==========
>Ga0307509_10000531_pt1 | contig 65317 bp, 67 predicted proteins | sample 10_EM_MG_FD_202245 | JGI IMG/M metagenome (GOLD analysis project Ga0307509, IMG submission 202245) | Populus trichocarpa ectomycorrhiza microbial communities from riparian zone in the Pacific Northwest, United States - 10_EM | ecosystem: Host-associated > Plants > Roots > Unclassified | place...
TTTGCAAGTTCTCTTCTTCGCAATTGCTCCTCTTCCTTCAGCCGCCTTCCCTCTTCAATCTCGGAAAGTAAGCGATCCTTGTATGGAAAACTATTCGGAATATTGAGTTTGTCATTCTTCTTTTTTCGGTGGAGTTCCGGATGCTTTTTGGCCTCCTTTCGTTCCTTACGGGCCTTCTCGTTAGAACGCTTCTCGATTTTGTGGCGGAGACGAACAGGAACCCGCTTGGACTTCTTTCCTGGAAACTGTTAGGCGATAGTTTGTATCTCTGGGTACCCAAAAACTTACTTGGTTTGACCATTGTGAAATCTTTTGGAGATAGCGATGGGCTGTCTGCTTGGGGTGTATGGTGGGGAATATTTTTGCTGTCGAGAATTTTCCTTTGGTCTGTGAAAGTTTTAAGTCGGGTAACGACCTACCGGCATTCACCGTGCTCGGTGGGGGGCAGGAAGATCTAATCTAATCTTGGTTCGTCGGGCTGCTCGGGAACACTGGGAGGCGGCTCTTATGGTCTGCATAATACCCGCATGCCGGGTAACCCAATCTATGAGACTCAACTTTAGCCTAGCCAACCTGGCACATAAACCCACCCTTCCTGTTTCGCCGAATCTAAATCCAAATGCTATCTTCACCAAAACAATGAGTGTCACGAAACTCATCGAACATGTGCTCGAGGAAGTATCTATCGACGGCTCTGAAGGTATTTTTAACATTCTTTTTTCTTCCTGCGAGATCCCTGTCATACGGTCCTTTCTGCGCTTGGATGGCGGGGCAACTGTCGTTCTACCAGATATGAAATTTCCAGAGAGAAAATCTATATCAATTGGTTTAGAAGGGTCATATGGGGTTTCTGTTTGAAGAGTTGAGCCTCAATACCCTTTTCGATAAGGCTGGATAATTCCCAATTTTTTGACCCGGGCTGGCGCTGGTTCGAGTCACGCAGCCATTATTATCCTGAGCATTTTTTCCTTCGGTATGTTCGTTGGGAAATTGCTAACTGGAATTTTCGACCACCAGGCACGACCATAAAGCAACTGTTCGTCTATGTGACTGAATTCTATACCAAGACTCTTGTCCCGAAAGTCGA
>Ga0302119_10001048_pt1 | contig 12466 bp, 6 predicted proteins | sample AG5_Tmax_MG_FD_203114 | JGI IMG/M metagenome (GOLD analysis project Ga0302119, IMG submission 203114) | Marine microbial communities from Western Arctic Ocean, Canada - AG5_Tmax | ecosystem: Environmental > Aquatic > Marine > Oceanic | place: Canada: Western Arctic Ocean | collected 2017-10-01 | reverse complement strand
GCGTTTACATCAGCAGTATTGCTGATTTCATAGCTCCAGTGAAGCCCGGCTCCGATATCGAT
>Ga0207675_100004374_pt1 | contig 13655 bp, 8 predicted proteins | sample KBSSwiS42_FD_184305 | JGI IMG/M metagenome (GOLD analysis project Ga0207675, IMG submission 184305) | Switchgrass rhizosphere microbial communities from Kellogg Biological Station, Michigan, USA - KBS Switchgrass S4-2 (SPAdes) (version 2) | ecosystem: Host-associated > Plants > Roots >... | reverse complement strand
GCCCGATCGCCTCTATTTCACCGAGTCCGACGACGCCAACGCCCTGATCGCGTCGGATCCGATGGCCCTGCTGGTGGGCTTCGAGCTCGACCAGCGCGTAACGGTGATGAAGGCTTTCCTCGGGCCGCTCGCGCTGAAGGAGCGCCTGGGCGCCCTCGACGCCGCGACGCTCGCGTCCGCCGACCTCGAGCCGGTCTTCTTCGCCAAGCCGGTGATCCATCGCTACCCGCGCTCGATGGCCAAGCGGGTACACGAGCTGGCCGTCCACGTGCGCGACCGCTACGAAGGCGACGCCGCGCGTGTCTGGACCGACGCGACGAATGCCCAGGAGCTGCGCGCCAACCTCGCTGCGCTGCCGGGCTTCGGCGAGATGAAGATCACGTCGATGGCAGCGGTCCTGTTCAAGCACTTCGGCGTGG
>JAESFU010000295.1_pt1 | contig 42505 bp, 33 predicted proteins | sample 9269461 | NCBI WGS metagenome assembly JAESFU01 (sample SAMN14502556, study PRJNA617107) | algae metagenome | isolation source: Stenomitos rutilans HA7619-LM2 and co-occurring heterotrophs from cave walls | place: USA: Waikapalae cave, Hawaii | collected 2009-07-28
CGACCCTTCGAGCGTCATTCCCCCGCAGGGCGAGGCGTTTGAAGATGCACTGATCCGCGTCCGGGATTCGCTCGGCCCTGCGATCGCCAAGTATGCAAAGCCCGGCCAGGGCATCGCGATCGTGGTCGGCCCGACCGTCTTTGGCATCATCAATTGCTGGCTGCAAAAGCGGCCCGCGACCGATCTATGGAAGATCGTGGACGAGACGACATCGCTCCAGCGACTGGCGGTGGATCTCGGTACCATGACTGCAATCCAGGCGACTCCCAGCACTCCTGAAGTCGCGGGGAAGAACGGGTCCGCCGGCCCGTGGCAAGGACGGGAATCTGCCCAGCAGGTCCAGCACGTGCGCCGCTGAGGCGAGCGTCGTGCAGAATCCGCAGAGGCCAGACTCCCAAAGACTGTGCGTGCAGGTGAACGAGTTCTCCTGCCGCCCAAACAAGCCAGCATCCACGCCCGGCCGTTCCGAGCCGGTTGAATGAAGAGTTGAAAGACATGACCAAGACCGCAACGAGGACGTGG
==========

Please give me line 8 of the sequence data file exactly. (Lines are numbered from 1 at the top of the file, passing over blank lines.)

CGACCCTTCGAGCGTCATTCCCCCGCAGGGCGAGGCGTTTGAAGATGCACTGATCCGCGTCCGGGATTCGCTCGGCCCTGCGATCGCCAAGTATGCAAAGCCCGGCCAGGGCATCGCGATCGTGGTCGGCCCGACCGTCTTTGGCATCATCAATTGCTGGCTGCAAAAGCGGCCCGCGACCGATCTATGGAAGATCGTGGACGAGACGACATCGCTCCAGCGACTGGCGGTGGATCTCGGTACCATGACTGCAATCCAGGCGACTCCCAGCACTCCTGAAGTCGCGGGGAAGAACGGGTCCGCCGGCCCGTGGCAAGGACGGGAATCTGCCCAGCAGGTCCAGCACGTGCGCCGCTGAGGCGAGCGTCGTGCAGAATCCGCAGAGGCCAGACTCCCAAAGACTGTGCGTGCAGGTGAACGAGTTCTCCTGCCGCCCAAACAAGCCAGCATCCACGCCCGGCCGTTCCGAGCCGGTTGAATGAAGAGTTGAAAGACATGACCAAGACCGCAACGAGGACGTGG